The widespread availability and administration of COVID-19 vaccines have changed the trajectory of the pandemic in the United States. However, vaccination coverage varies across the United States, and transmission risk remains considerable in areas with low vaccination rates. The emergence of more transmissible variants—including Delta—increases the urgency to expand vaccination coverage and for organizations to continue to monitor the status of the pandemic in their communities and apply layered prevention strategies to minimize preventable illness and death in the interim.
The U.S. Department of Health and Human Services and the Centers for Disease Control and Prevention (CDC) released a joint report titled “Guidance for Implementing COVID-19 Prevention Strategies in the Context of Varying Community Transmission Levels and Vaccination Coverage.” This article explores the report’s key takeaways and federal agency recommendations for how organizations can update their local COVID-19 prevention strategies.
COVID-19 vaccination remains the most effective means to achieve control of the pandemic. Since peaking in January 2021, COVID-19 cases and deaths in the United States had begun to decline noticeably. That is, until June 2021, in which COVID-19 cases spiked about 300% nationally, followed by hospitalization and death increases. This surge was primarily driven by the proliferation of the coronavirus’s highly contagious and transmissible Delta variant.
The Delta variant is more than two times as transmissible as the original strains of the coronavirus circulating at the start of the pandemic, causing large, rapid increases in infections. This could potentially compromise the capacity of some local and regional health care systems to provide medical care for the communities they serve. For these reasons, until vaccination coverage is high and community transmission is low, the CDC recommends that organizations regularly assess their need for prevention strategies to avoid stressing health care capacity and jeopardizing adequate care for community members battling both COVID-19 and non-COVID-19 conditions.
Even though studies continue to validate that COVID-19 vaccines authorized in the United States are effective against severe illness and death from coronavirus infection, current vaccination coverage is uneven in the United States. However, implementation of layered prevention strategies can reduce the transmission of COVID-19. Given the recent spread of the Delta variant, the CDC recommends organizational leaders consider the following critical factors to inform local decision-making:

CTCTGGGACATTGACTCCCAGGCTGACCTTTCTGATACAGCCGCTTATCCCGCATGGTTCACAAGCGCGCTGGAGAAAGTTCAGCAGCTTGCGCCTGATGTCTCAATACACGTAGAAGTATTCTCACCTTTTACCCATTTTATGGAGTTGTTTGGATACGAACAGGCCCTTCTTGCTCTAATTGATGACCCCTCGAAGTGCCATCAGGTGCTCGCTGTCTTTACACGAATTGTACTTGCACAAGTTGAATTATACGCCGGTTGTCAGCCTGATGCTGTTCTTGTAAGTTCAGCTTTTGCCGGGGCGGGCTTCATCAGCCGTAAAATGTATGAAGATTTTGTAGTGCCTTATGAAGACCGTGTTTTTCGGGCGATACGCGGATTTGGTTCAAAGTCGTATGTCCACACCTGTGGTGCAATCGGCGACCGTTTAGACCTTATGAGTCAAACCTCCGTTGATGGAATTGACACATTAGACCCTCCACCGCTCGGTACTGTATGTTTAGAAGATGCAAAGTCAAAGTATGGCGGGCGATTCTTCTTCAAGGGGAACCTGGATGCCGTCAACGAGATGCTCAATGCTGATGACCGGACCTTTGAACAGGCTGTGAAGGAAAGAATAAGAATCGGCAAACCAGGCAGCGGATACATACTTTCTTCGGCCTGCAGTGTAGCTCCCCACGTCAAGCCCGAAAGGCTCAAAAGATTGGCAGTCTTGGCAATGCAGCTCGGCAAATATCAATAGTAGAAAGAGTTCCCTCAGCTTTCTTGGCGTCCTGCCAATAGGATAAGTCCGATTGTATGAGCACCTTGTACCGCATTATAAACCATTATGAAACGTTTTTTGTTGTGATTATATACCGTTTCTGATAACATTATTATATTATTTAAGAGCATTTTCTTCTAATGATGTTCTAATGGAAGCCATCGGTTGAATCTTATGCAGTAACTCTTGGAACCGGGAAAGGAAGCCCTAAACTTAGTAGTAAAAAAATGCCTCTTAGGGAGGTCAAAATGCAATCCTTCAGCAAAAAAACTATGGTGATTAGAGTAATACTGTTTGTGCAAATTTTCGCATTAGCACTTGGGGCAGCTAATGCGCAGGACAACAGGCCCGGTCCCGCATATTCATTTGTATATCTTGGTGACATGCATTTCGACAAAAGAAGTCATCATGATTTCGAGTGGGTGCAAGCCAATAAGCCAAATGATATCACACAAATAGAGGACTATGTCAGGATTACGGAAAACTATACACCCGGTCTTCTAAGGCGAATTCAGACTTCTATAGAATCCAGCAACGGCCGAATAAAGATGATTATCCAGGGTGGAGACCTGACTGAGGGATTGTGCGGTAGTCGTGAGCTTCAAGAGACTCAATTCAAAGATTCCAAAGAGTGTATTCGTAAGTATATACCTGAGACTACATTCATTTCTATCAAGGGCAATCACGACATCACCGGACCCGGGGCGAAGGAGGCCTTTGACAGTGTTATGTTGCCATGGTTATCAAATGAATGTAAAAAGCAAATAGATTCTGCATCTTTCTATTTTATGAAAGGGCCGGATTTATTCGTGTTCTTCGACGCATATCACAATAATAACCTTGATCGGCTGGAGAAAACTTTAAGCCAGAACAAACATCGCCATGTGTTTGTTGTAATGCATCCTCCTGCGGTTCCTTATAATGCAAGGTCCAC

- Level of COVID-19 community transmission
- Health care system capacity
- COVID-19 vaccination coverage
- Capacity for early detection of increases in COVID-19 cases
- Populations at increased risk for severe outcomes from COVID-19
Although increasing COVID-19 vaccination coverage remains the most effective means to control the pandemic, additional layered prevention strategies may be needed in the short term to minimize preventable illness and death.
As a result, the CDC recommends all unvaccinated people wear masks in public indoor settings. Additionally, based on emerging evidence on the Delta variant, the CDC also urges fully vaccinated individuals to wear masks in public indoor settings in areas of substantial or high transmission. If they or someone in their household is at increased risk for severe disease, or if someone in their home is unvaccinated (including children who are currently ineligible for vaccination), then fully vaccinated people might even consider wearing a mask in public indoor settings, regardless of transmission level.
The most important public health action to end the pandemic remains increasing vaccination coverage. But until this goal is achieved, alternative COVID-19 prevention strategies recommended by the CDC can help reduce community transmission. If transmission worsens locally, your unique prevention strategies should be bolstered to maximize the protection of your organization’s community.
Further, according to the CDC, prevention strategies should only be relaxed or lifted after several weeks of continuous sustained improvement in the level of community transmission. In areas with low or no COVID-19 transmission and with testing capacity in place, layered prevention strategies might be removed one at a time while organizational leaders monitor closely for a rise in COVID-19 cases.
The COVID-19 vaccine rollout has changed the course of the pandemic in the United States and significantly reduced hospitalization and death among vaccinated individuals. However, vaccination coverage varies across the United States; therefore, the emergence of more contagious and transmissible variants of the coronavirus fuels the necessity to expand vaccination coverage. In the meantime, it’s important for organizations to continue to monitor the pandemic in their communities and implement layered prevention strategies to minimize preventable cases.
For additional COVID-19 pandemic and vaccination resources, reach out to HR&P.